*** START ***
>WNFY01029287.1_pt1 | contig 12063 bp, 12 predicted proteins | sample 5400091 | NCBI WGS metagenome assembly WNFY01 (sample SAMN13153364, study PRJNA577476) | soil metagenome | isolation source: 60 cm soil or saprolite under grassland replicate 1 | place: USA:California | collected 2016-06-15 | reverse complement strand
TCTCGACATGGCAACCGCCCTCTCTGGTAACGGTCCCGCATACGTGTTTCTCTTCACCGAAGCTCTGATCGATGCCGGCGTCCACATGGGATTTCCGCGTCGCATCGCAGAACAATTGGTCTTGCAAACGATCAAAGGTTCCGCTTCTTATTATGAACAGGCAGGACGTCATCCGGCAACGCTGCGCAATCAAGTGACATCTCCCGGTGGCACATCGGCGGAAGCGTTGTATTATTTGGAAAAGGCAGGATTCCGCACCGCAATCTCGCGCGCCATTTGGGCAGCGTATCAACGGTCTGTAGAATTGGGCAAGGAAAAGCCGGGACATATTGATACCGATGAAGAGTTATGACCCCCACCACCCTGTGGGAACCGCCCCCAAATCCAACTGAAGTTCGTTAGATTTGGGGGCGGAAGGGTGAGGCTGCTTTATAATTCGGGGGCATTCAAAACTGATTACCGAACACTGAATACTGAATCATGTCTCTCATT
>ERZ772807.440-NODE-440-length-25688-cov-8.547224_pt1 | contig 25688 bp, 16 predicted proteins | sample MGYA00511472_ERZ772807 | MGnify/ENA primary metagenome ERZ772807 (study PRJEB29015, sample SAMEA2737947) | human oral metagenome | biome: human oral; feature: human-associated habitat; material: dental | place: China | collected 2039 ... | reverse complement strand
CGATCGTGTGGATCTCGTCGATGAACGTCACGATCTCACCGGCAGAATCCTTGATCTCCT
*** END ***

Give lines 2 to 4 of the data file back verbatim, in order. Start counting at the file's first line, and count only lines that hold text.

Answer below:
TCTCGACATGGCAACCGCCCTCTCTGGTAACGGTCCCGCATACGTGTTTCTCTTCACCGAAGCTCTGATCGATGCCGGCGTCCACATGGGATTTCCGCGTCGCATCGCAGAACAATTGGTCTTGCAAACGATCAAAGGTTCCGCTTCTTATTATGAACAGGCAGGACGTCATCCGGCAACGCTGCGCAATCAAGTGACATCTCCCGGTGGCACATCGGCGGAAGCGTTGTATTATTTGGAAAAGGCAGGATTCCGCACCGCAATCTCGCGCGCCATTTGGGCAGCGTATCAACGGTCTGTAGAATTGGGCAAGGAAAAGCCGGGACATATTGATACCGATGAAGAGTTATGACCCCCACCACCCTGTGGGAACCGCCCCCAAATCCAACTGAAGTTCGTTAGATTTGGGGGCGGAAGGGTGAGGCTGCTTTATAATTCGGGGGCATTCAAAACTGATTACCGAACACTGAATACTGAATCATGTCTCTCATT
>ERZ772807.440-NODE-440-length-25688-cov-8.547224_pt1 | contig 25688 bp, 16 predicted proteins | sample MGYA00511472_ERZ772807 | MGnify/ENA primary metagenome ERZ772807 (study PRJEB29015, sample SAMEA2737947) | human oral metagenome | biome: human oral; feature: human-associated habitat; material: dental | place: China | collected 2039 ... | reverse complement strand
CGATCGTGTGGATCTCGTCGATGAACGTCACGATCTCACCGGCAGAATCCTTGATCTCCT